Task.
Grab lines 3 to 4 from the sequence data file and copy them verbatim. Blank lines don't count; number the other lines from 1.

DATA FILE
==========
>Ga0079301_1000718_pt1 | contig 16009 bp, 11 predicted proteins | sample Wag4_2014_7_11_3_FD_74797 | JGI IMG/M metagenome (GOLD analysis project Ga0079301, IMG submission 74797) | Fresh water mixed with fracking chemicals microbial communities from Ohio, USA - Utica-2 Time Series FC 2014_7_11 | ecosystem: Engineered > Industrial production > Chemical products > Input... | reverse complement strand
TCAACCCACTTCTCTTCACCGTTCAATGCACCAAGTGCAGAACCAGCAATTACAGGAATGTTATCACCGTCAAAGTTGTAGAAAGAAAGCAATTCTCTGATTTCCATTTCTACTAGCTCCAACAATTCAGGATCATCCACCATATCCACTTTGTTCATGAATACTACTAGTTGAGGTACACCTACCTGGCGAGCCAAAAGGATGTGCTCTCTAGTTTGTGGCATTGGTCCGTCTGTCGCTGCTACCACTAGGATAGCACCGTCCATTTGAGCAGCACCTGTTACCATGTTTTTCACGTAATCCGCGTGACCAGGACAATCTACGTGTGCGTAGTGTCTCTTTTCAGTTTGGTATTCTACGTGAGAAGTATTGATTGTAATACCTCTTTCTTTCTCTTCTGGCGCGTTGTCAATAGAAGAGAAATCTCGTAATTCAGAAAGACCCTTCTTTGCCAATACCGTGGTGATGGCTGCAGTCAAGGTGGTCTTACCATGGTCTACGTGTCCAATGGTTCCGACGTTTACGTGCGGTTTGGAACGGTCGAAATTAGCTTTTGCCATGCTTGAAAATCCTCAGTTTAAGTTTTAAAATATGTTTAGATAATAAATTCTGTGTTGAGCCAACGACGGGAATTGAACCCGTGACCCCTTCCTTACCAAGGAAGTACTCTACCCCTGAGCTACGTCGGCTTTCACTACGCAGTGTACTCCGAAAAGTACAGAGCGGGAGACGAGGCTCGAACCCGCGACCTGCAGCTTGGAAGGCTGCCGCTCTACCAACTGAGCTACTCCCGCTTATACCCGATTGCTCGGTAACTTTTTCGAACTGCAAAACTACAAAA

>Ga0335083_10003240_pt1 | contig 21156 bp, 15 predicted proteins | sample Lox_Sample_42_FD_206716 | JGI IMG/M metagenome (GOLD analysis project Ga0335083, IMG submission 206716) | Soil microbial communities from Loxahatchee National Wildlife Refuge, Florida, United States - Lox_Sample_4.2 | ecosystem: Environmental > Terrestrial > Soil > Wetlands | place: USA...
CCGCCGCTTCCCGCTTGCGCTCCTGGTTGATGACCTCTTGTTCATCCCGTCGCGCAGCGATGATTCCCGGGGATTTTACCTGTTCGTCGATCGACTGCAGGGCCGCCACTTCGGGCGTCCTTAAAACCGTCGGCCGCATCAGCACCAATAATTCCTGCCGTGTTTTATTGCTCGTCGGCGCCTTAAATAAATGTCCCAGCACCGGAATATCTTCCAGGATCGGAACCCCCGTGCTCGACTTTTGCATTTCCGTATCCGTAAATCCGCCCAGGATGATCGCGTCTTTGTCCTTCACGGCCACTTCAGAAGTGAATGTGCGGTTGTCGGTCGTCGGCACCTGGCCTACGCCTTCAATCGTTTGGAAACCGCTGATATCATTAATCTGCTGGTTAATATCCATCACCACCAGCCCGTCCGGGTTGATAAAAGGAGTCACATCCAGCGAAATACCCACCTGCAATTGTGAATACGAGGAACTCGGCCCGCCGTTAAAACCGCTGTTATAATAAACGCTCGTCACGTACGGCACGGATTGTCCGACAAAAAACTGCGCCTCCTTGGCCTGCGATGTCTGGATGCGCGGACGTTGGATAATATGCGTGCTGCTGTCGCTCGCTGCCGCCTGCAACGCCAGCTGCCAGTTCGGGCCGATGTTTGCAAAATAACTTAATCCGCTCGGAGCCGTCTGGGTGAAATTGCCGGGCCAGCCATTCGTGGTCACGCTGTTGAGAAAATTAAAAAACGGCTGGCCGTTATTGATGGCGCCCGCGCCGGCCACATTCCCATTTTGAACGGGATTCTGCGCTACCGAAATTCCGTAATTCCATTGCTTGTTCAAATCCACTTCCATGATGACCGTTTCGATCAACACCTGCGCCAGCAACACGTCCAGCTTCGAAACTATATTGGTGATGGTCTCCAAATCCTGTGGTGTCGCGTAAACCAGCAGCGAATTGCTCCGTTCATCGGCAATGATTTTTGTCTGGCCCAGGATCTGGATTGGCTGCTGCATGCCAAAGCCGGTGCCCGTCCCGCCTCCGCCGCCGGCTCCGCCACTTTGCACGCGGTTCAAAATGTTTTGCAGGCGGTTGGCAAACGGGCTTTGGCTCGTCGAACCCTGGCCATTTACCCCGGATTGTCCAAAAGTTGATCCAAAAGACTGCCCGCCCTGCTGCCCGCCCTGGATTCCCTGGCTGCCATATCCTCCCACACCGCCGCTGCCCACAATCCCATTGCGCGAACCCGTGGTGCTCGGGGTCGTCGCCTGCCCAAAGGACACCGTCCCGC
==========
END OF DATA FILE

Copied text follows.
>Ga0335083_10003240_pt1 | contig 21156 bp, 15 predicted proteins | sample Lox_Sample_42_FD_206716 | JGI IMG/M metagenome (GOLD analysis project Ga0335083, IMG submission 206716) | Soil microbial communities from Loxahatchee National Wildlife Refuge, Florida, United States - Lox_Sample_4.2 | ecosystem: Environmental > Terrestrial > Soil > Wetlands | place: USA...
CCGCCGCTTCCCGCTTGCGCTCCTGGTTGATGACCTCTTGTTCATCCCGTCGCGCAGCGATGATTCCCGGGGATTTTACCTGTTCGTCGATCGACTGCAGGGCCGCCACTTCGGGCGTCCTTAAAACCGTCGGCCGCATCAGCACCAATAATTCCTGCCGTGTTTTATTGCTCGTCGGCGCCTTAAATAAATGTCCCAGCACCGGAATATCTTCCAGGATCGGAACCCCCGTGCTCGACTTTTGCATTTCCGTATCCGTAAATCCGCCCAGGATGATCGCGTCTTTGTCCTTCACGGCCACTTCAGAAGTGAATGTGCGGTTGTCGGTCGTCGGCACCTGGCCTACGCCTTCAATCGTTTGGAAACCGCTGATATCATTAATCTGCTGGTTAATATCCATCACCACCAGCCCGTCCGGGTTGATAAAAGGAGTCACATCCAGCGAAATACCCACCTGCAATTGTGAATACGAGGAACTCGGCCCGCCGTTAAAACCGCTGTTATAATAAACGCTCGTCACGTACGGCACGGATTGTCCGACAAAAAACTGCGCCTCCTTGGCCTGCGATGTCTGGATGCGCGGACGTTGGATAATATGCGTGCTGCTGTCGCTCGCTGCCGCCTGCAACGCCAGCTGCCAGTTCGGGCCGATGTTTGCAAAATAACTTAATCCGCTCGGAGCCGTCTGGGTGAAATTGCCGGGCCAGCCATTCGTGGTCACGCTGTTGAGAAAATTAAAAAACGGCTGGCCGTTATTGATGGCGCCCGCGCCGGCCACATTCCCATTTTGAACGGGATTCTGCGCTACCGAAATTCCGTAATTCCATTGCTTGTTCAAATCCACTTCCATGATGACCGTTTCGATCAACACCTGCGCCAGCAACACGTCCAGCTTCGAAACTATATTGGTGATGGTCTCCAAATCCTGTGGTGTCGCGTAAACCAGCAGCGAATTGCTCCGTTCATCGGCAATGATTTTTGTCTGGCCCAGGATCTGGATTGGCTGCTGCATGCCAAAGCCGGTGCCCGTCCCGCCTCCGCCGCCGGCTCCGCCACTTTGCACGCGGTTCAAAATGTTTTGCAGGCGGTTGGCAAACGGGCTTTGGCTCGTCGAACCCTGGCCATTTACCCCGGATTGTCCAAAAGTTGATCCAAAAGACTGCCCGCCCTGCTGCCCGCCCTGGATTCCCTGGCTGCCATATCCTCCCACACCGCCGCTGCCCACAATCCCATTGCGCGAACCCGTGGTGCTCGGGGTCGTCGCCTGCCCAAAGGACACCGTCCCGC